Montevergine Church

Noto, Italy

Montevergine Church was built between 1695 and 1697, after the 1693 Sicily earthquake that leveled the town. It was built for the Benedictine nuns of the Order of Monte Vergine. The church is dedicated to St Jerome. The concave facade, flanked by two bell-towers, was completed in 1748 by Vincenzo Sinatra. The church rises at the top of stone steps, and the layout has a single nave flanked by Corinthian columns, and a rich stucco decoration. The interior has altarpieces by Constantino Carasi, including a Marriage of the Virgin and a Pieta.

References:

Comments

Your name

Website (optional)



Details

Founded: 1695
Category: Religious sites in Italy

More Information

en.wikipedia.org

Rating

4/5 (based on Google user reviews)

User Reviews

Valerio Trionfetti (3 months ago)
Simple but interesting church. Nice to climb the bell tower, you have a beautiful view of the Cathedral.
Carlos Liborio Curreri (11 months ago)
A beautiful place full of history.
Patrizia Colangeli (15 months ago)
Deconsecrated church. It is located at the top end of Via Corrado Nicolaci. Road where the Noto rigging takes place every year!
Massimiliano Di Maio (2 years ago)
Church placed at the top of the hill used for the infiorata and from which you can reach the top of the bell tower which is an excellent observation point. The interior has a beautiful Vietri terracotta floor, and is used as a "museum" for religious processions, in the various parishes of the city.
Lyuben Petrov (2 years ago)
A small but charming church next to Nicholas Palace. Beautifully shaped facade. A small but charming church next to Nicholas Palace. Beautifully shaped facade.
Powered by Google

Featured Historic Landmarks, Sites & Buildings

Historic Site of the week

Luxembourg Palace

The famous Italian Medici family have given two queens to France: Catherine, the spouse of Henry II, and Marie, widow of Henry IV, who built the current Luxembourg palace. Maria di Medici had never been happy at the Louvre, still semi-medieval, where the fickle king, did not hesitate to receive his mistresses. The death of Henry IV, assassinated in 1610, left the way open for Marie's project. When she became regent, she was able to give special attention to the construction of an imposing modern residence that would be reminiscent of the Palazzo Pitti and the Boboli Gardens in Florence, where she grew up. The development of the 25-hectare park, which was to serve as a jewel-case for the palace, began immediately.

The architect, Salomon de Brosse, began the work in 1615. Only 16 years later was the palace was completed. Palace of Luxembourg affords a transition between the Renaissance and the Classical period.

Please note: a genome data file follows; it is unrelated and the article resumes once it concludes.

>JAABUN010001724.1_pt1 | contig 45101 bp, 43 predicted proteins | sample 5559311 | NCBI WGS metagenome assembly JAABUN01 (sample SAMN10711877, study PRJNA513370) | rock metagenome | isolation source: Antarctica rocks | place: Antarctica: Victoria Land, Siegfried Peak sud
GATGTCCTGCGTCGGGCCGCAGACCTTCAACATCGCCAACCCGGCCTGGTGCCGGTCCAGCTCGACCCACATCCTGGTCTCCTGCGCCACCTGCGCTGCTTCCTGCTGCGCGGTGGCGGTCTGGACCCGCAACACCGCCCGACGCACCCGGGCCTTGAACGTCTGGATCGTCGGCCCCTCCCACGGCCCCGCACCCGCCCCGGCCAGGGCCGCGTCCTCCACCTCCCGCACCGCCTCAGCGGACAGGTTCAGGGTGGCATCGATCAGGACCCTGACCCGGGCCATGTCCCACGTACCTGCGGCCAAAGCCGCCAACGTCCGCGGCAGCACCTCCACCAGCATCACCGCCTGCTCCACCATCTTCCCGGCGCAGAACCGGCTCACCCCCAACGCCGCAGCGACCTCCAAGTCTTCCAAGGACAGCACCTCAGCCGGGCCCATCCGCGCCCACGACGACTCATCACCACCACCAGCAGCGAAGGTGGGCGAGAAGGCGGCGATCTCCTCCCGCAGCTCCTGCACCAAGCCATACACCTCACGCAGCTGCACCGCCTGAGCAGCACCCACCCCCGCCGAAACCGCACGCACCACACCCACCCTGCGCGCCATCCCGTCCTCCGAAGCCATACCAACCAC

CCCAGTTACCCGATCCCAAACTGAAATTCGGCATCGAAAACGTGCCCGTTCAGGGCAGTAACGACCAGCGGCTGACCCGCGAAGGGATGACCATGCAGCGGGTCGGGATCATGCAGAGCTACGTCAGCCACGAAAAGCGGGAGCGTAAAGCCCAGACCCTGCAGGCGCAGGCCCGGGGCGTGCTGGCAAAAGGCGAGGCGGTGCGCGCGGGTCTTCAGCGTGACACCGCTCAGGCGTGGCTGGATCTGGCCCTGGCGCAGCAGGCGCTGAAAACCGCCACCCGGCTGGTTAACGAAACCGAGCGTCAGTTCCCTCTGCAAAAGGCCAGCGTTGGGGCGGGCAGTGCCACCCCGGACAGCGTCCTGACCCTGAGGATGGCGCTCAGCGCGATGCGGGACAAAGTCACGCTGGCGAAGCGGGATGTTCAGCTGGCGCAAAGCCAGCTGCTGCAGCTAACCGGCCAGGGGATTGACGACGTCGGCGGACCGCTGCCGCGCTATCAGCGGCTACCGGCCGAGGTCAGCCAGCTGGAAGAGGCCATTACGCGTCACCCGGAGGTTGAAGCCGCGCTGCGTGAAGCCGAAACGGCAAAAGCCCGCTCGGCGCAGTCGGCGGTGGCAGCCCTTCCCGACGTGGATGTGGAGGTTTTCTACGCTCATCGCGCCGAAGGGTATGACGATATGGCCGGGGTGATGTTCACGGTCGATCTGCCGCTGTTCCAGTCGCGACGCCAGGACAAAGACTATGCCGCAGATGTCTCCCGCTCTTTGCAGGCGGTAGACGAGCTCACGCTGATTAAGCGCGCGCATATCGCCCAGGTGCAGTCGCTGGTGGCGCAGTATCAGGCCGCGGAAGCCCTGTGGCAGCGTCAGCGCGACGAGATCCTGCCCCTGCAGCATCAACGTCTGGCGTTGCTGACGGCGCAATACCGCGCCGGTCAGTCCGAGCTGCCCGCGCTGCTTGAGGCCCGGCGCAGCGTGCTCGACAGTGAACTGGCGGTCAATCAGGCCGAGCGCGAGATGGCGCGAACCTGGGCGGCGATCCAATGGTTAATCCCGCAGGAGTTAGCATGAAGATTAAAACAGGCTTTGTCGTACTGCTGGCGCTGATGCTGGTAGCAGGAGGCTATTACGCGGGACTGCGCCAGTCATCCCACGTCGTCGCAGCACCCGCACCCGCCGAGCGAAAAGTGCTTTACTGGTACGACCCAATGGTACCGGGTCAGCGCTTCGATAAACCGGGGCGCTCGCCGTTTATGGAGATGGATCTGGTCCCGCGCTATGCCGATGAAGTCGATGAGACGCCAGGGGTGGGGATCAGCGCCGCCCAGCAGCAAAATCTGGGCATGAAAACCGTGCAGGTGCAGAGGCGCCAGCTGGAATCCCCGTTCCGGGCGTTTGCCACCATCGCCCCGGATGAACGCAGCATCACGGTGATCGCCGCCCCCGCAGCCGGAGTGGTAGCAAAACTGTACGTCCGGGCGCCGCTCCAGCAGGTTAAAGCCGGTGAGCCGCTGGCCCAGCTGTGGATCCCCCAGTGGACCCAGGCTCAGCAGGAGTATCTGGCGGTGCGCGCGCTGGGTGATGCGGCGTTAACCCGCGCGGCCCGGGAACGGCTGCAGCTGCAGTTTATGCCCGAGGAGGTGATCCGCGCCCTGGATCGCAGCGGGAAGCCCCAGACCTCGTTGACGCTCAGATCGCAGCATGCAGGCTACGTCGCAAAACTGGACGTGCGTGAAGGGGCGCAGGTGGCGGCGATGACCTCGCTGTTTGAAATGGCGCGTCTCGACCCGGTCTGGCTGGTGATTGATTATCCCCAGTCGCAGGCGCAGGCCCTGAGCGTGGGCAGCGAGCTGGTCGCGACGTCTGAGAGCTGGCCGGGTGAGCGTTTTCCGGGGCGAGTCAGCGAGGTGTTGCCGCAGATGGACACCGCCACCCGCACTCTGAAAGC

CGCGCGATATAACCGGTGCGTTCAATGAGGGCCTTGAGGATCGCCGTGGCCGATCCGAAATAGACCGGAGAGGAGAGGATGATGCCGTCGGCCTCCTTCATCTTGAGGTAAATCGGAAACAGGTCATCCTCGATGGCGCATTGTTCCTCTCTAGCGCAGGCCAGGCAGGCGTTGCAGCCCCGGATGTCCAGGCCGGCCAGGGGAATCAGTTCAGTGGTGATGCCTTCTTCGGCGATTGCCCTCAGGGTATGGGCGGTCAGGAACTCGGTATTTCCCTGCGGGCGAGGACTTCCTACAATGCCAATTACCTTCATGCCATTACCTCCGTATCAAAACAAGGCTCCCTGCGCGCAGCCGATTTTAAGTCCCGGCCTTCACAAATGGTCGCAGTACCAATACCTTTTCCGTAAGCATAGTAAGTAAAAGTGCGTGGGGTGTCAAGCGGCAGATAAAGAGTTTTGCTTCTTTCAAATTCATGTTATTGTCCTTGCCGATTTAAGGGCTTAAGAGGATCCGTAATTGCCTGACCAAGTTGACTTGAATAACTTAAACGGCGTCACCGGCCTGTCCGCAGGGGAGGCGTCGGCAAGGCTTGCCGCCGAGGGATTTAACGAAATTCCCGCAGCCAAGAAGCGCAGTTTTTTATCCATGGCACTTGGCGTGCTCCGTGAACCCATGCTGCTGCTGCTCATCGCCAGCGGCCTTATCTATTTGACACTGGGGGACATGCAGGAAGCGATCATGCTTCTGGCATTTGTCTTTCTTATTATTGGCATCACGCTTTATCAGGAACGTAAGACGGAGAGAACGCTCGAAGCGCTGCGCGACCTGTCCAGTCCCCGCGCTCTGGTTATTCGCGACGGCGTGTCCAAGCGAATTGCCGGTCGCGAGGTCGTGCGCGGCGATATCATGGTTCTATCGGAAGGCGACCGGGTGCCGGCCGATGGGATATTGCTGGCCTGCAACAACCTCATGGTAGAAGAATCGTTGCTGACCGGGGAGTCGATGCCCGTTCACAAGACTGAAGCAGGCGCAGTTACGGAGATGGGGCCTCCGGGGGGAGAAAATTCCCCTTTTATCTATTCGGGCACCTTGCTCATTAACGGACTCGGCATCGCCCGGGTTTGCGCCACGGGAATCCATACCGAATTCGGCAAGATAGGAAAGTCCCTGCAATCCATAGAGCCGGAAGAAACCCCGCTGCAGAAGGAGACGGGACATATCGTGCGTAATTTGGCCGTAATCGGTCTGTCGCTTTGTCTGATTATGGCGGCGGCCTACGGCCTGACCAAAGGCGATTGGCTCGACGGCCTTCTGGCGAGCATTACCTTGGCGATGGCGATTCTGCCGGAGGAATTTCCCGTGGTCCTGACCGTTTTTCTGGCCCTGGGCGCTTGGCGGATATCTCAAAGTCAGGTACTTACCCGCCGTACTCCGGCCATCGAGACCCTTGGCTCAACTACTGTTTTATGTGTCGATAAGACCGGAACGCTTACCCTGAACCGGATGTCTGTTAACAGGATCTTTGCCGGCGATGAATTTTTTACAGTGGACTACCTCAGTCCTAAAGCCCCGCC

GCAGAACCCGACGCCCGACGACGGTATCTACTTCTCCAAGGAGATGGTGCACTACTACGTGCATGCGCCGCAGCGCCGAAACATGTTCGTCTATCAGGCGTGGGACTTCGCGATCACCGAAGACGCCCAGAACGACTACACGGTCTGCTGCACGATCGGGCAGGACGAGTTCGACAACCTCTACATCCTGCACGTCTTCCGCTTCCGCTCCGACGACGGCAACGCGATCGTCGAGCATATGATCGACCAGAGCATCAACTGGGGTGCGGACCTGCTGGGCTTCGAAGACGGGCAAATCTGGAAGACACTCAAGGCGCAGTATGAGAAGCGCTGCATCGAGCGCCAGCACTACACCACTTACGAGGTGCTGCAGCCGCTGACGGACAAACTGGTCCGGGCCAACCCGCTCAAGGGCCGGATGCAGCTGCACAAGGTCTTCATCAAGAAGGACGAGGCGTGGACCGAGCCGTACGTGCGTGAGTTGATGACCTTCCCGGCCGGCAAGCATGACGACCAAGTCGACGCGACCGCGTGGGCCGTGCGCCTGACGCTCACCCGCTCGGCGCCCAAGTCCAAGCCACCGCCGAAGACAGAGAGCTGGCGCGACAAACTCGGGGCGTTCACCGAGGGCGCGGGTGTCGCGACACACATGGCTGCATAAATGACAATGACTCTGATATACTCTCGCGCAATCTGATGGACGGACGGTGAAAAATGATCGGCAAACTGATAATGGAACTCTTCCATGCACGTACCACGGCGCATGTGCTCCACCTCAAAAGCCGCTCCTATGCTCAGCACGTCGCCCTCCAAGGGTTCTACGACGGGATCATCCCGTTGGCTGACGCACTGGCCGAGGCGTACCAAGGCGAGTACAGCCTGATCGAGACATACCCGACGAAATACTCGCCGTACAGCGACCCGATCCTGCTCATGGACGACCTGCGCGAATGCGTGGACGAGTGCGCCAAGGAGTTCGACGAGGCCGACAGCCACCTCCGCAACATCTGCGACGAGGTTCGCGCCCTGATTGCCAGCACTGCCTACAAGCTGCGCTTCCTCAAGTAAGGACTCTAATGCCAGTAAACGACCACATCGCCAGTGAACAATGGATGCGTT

In 1750, the Director of the King's Buildings installed in the wing the first public art-gallery in France, in which French and foreign canvases of the royal collections are shown. The Count of Provence and future Louis XVIII, who was living in Petit Luxembourg, had this gallery closed in 1780: leaving to emigrate, he fled from the palace in June 1791.

During the French Revolution the palace was first abandoned and then moved as a national prison. After that it was the seat of the French Directory, and in 1799, the home of the Sénat conservateur and the first residence of Napoleon Bonaparte, as First Consul of the French Republic. The old apartments of Maria di Medici were altered. The floor, which the 80 senators only occupied in 1804, was built in the middle of the present Conference Hall.

Beginning in 1835 the architect Alphonse de Gisors added a new garden wing parallel to the old corps de logis, replicating the look of the original 17th-century facade so precisely that it is difficult to distinguish at first glance the old from the new. The new senate chamber was located in what would have been the courtyard area in-between.

The new wing included a library (bibliothèque) with a cycle of paintings (1845–1847) by Eugène Delacroix. In the 1850s, at the request of Emperor Napoleon III, Gisors created the highly decorated Salle des Conférences, which influenced the nature of subsequent official interiors of the Second Empire, including those of the Palais Garnier.

During the German occupation of Paris (1940–1944), Hermann Göring took over the palace as the headquarters of the Luftwaffe in France, taking for himself a sumptuous suite of rooms to accommodate his visits to the French capital. Since 1958 the Luxembourg palace has been the seat of the French Senate of the Fifth Republic.